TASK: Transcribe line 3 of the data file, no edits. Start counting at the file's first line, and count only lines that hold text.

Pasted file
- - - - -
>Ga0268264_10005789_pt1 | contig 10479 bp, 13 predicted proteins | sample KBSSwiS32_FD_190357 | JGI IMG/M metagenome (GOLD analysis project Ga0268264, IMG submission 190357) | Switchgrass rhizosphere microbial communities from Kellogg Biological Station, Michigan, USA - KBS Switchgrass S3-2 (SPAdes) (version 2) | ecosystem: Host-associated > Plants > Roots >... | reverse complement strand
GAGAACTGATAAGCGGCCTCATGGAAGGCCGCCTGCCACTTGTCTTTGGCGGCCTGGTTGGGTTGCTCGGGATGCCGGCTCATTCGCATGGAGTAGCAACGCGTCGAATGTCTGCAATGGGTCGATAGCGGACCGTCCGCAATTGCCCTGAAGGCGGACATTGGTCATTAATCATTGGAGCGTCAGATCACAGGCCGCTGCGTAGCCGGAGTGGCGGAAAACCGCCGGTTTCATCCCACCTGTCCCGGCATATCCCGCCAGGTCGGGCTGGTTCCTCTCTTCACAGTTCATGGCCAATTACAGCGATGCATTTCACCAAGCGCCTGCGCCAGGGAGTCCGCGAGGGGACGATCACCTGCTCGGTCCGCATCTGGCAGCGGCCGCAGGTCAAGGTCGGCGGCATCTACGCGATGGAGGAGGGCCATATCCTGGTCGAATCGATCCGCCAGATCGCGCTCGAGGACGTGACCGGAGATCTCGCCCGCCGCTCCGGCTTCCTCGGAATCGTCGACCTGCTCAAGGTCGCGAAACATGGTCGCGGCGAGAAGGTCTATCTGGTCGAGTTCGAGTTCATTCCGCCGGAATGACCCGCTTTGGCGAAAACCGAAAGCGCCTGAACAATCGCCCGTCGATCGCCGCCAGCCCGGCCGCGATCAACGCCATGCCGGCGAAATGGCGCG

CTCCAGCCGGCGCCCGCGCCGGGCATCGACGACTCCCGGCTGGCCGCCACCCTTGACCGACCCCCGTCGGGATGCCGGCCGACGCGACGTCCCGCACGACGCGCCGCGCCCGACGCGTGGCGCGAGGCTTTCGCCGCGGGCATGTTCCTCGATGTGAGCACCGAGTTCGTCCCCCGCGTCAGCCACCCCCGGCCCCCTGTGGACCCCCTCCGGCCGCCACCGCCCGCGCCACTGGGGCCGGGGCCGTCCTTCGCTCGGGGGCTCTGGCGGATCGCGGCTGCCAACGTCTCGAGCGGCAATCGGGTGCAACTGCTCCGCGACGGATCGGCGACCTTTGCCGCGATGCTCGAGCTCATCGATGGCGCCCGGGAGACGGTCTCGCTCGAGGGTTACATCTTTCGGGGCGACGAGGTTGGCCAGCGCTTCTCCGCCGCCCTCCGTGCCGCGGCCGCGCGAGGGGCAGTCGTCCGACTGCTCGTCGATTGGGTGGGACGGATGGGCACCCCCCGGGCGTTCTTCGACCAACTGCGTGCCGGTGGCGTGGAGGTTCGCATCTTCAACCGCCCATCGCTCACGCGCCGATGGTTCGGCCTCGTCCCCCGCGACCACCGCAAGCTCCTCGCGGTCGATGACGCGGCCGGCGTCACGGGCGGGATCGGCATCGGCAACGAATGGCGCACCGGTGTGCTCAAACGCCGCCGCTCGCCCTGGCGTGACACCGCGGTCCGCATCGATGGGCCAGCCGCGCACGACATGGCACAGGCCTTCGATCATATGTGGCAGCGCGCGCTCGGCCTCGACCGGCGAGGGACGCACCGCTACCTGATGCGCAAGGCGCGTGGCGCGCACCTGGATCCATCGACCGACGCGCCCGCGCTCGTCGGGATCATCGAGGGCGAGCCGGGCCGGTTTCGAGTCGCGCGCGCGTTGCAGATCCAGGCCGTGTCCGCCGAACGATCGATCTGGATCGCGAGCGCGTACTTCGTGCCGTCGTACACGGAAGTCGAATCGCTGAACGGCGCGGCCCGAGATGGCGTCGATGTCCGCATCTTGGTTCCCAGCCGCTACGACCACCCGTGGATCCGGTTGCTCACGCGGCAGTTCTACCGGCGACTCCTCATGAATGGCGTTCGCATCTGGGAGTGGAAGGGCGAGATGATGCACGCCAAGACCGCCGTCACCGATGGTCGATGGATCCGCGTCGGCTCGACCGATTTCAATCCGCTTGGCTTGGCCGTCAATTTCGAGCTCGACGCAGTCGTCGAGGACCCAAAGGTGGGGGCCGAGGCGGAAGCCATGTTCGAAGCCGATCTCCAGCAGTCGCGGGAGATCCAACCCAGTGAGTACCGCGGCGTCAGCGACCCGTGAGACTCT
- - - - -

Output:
CTCCAGCCGGCGCCCGCGCCGGGCATCGACGACTCCCGGCTGGCCGCCACCCTTGACCGACCCCCGTCGGGATGCCGGCCGACGCGACGTCCCGCACGACGCGCCGCGCCCGACGCGTGGCGCGAGGCTTTCGCCGCGGGCATGTTCCTCGATGTGAGCACCGAGTTCGTCCCCCGCGTCAGCCACCCCCGGCCCCCTGTGGACCCCCTCCGGCCGCCACCGCCCGCGCCACTGGGGCCGGGGCCGTCCTTCGCTCGGGGGCTCTGGCGGATCGCGGCTGCCAACGTCTCGAGCGGCAATCGGGTGCAACTGCTCCGCGACGGATCGGCGACCTTTGCCGCGATGCTCGAGCTCATCGATGGCGCCCGGGAGACGGTCTCGCTCGAGGGTTACATCTTTCGGGGCGACGAGGTTGGCCAGCGCTTCTCCGCCGCCCTCCGTGCCGCGGCCGCGCGAGGGGCAGTCGTCCGACTGCTCGTCGATTGGGTGGGACGGATGGGCACCCCCCGGGCGTTCTTCGACCAACTGCGTGCCGGTGGCGTGGAGGTTCGCATCTTCAACCGCCCATCGCTCACGCGCCGATGGTTCGGCCTCGTCCCCCGCGACCACCGCAAGCTCCTCGCGGTCGATGACGCGGCCGGCGTCACGGGCGGGATCGGCATCGGCAACGAATGGCGCACCGGTGTGCTCAAACGCCGCCGCTCGCCCTGGCGTGACACCGCGGTCCGCATCGATGGGCCAGCCGCGCACGACATGGCACAGGCCTTCGATCATATGTGGCAGCGCGCGCTCGGCCTCGACCGGCGAGGGACGCACCGCTACCTGATGCGCAAGGCGCGTGGCGCGCACCTGGATCCATCGACCGACGCGCCCGCGCTCGTCGGGATCATCGAGGGCGAGCCGGGCCGGTTTCGAGTCGCGCGCGCGTTGCAGATCCAGGCCGTGTCCGCCGAACGATCGATCTGGATCGCGAGCGCGTACTTCGTGCCGTCGTACACGGAAGTCGAATCGCTGAACGGCGCGGCCCGAGATGGCGTCGATGTCCGCATCTTGGTTCCCAGCCGCTACGACCACCCGTGGATCCGGTTGCTCACGCGGCAGTTCTACCGGCGACTCCTCATGAATGGCGTTCGCATCTGGGAGTGGAAGGGCGAGATGATGCACGCCAAGACCGCCGTCACCGATGGTCGATGGATCCGCGTCGGCTCGACCGATTTCAATCCGCTTGGCTTGGCCGTCAATTTCGAGCTCGACGCAGTCGTCGAGGACCCAAAGGTGGGGGCCGAGGCGGAAGCCATGTTCGAAGCCGATCTCCAGCAGTCGCGGGAGATCCAACCCAGTGAGTACCGCGGCGTCAGCGACCCGTGAGACTCT